A judge has declared a mistrial in the case of a man accused of assaulting a woman who was saving a parking spot in the East Village.
Jurors said they were deadlocked in the fourth day of deliberations in the case against Oscar Fuller, the electrician who admitted hitting Lana Rosas, who ended up brain-damaged in the confrontation.
Jurors sent a note to the judge in Fuller's trial, saying: "We cannot reach a unanimous decision. The majority of us believe there is no benefit to continue deliberations."
Fuller, 35, had faced a potential seven years in prison.
Prosecutors told the judge they were prepared to retry the case.
Fuller and Rosas clashed in February over a Manhattan parking spot. Fuller was trying to park his van there; Rosas was standing in the space to try to save it for her boyfriend.
Prosecutors said Fuller hit Rosas in the face out of anger. Rosas — 8 inches shorter and 50 pounds lighter than Fuller — flew off her feet, prosecutors said. The 25-year-old hit her head on the ground, was in a coma for about a week and still wears a helmet because of her injuries.
"This is not an ordinary punch. ... This is a massive, massive blow," Manhattan Assistant District Attorney David Hammer told jurors in his closing argument. "Clearly, this man was in a rage."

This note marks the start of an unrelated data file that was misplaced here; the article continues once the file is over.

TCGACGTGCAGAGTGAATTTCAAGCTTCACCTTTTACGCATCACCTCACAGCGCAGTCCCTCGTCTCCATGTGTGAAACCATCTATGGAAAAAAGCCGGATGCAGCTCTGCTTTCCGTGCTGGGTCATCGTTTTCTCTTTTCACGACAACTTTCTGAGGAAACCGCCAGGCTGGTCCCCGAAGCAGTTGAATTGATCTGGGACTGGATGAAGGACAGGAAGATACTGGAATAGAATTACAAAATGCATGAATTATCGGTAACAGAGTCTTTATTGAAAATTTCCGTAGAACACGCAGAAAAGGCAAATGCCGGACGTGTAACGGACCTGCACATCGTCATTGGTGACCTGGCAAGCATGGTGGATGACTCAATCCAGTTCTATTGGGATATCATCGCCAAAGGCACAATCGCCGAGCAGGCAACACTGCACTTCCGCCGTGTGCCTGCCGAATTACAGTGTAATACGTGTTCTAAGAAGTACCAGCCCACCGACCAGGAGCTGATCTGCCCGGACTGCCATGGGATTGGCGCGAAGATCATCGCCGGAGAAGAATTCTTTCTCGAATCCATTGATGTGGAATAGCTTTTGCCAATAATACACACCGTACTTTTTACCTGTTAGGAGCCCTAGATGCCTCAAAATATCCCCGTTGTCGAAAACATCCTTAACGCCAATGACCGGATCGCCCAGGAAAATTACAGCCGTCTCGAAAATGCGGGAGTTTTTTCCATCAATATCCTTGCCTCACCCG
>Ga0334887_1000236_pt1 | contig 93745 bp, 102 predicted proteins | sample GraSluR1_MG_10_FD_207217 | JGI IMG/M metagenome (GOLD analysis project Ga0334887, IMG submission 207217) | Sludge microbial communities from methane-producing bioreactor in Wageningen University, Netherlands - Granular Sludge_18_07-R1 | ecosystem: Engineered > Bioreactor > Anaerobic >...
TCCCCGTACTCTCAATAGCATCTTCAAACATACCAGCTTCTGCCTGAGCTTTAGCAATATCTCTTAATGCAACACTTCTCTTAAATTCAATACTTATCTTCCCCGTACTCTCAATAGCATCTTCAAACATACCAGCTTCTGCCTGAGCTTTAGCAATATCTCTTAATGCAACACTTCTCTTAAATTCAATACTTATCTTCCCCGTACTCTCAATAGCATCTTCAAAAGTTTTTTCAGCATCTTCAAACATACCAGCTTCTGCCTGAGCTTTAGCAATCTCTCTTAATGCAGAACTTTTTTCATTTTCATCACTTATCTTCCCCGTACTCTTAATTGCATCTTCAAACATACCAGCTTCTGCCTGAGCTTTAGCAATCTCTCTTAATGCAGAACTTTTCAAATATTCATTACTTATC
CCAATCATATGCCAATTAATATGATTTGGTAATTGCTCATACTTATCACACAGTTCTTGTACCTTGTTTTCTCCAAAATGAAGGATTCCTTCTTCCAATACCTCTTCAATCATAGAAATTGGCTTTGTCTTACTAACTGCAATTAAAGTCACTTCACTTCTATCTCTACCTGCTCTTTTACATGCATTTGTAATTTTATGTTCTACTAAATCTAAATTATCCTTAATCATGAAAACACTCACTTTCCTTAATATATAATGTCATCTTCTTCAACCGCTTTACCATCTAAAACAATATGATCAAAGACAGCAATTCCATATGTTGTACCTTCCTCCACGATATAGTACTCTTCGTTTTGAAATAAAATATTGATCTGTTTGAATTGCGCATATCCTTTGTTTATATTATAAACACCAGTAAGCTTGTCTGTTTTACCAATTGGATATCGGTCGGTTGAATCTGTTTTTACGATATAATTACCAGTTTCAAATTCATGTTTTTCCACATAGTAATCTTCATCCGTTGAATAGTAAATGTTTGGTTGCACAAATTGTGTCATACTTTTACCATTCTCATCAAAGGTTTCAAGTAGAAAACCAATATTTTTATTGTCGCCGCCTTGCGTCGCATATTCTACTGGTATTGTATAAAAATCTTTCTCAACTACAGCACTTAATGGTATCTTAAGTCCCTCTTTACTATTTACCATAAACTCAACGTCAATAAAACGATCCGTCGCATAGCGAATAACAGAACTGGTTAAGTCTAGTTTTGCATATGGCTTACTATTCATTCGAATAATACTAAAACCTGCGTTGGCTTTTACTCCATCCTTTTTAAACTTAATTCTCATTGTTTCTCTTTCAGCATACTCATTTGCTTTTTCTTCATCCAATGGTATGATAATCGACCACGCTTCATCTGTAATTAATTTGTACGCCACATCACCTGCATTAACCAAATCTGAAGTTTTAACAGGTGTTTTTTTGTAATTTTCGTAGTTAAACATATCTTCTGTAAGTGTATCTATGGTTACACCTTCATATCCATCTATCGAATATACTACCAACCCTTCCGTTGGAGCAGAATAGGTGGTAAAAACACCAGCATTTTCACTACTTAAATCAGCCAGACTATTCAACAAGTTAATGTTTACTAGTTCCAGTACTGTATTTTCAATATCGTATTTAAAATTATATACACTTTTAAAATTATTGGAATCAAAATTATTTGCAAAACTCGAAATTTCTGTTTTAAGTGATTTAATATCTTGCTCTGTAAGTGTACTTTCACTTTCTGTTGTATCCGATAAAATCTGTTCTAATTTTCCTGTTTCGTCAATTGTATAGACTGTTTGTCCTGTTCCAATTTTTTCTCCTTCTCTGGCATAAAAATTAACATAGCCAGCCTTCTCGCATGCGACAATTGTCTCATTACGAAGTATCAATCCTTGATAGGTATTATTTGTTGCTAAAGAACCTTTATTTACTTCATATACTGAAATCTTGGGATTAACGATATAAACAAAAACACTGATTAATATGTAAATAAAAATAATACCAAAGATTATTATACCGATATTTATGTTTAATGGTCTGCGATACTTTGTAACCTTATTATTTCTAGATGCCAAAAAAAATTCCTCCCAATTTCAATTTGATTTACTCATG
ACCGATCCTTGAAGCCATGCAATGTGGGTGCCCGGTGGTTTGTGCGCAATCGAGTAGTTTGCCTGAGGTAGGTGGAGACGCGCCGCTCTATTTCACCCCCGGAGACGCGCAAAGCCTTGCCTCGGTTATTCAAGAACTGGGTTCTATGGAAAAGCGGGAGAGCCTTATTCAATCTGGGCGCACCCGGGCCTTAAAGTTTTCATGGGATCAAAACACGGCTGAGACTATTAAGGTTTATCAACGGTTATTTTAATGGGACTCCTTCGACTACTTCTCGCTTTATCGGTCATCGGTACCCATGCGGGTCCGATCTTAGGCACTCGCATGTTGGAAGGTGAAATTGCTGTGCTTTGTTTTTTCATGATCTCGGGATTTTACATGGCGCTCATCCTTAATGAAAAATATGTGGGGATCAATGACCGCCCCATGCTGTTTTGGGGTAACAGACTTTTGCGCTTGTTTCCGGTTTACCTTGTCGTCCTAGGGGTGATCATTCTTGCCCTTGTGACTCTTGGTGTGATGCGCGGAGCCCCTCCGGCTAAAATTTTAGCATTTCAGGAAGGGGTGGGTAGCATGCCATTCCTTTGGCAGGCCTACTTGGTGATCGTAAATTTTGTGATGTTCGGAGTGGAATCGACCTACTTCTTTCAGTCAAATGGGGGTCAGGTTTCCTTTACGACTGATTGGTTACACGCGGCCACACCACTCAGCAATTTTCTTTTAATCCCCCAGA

But Fuller said he hit Rosas after she ran up to him and punched him as he got out of his van.
"Oscar Fuller was confronted with a young lady who acted very recklessly that night — a young lady who had a couple of stiff drinks in her," defense lawyer Thomas A. Kenniff said in his summation. Prosecutors didn't prove Fuller intended to cause a serious injury, as the assault charge requires, Kenniff said.
"It doesn't mean any of us don't sympathize with her plight. We all do. But those are the facts," he said.
Neither Fuller nor Rosas testified, though jurors saw a videotape of a lengthy statement Fuller gave to police. In it, he said he was "in shock that she hit me."
Fuller is due back in court Jan. 5 to discuss the next steps in the case.
He declined to comment as he left court. Kenniff, his lawyer, said Fuller had "mixed feelings because, obviously, he wants closure."
But, Kenniff said, "we can take some comfort, at the end of the day, that the jury was not convinced beyond a reasonable doubt that Mr. Fuller was guilty of this charge."
Rosas' mother, Angie Harrison, and her family's lawyer, David Oddo, declined to comment as they left court.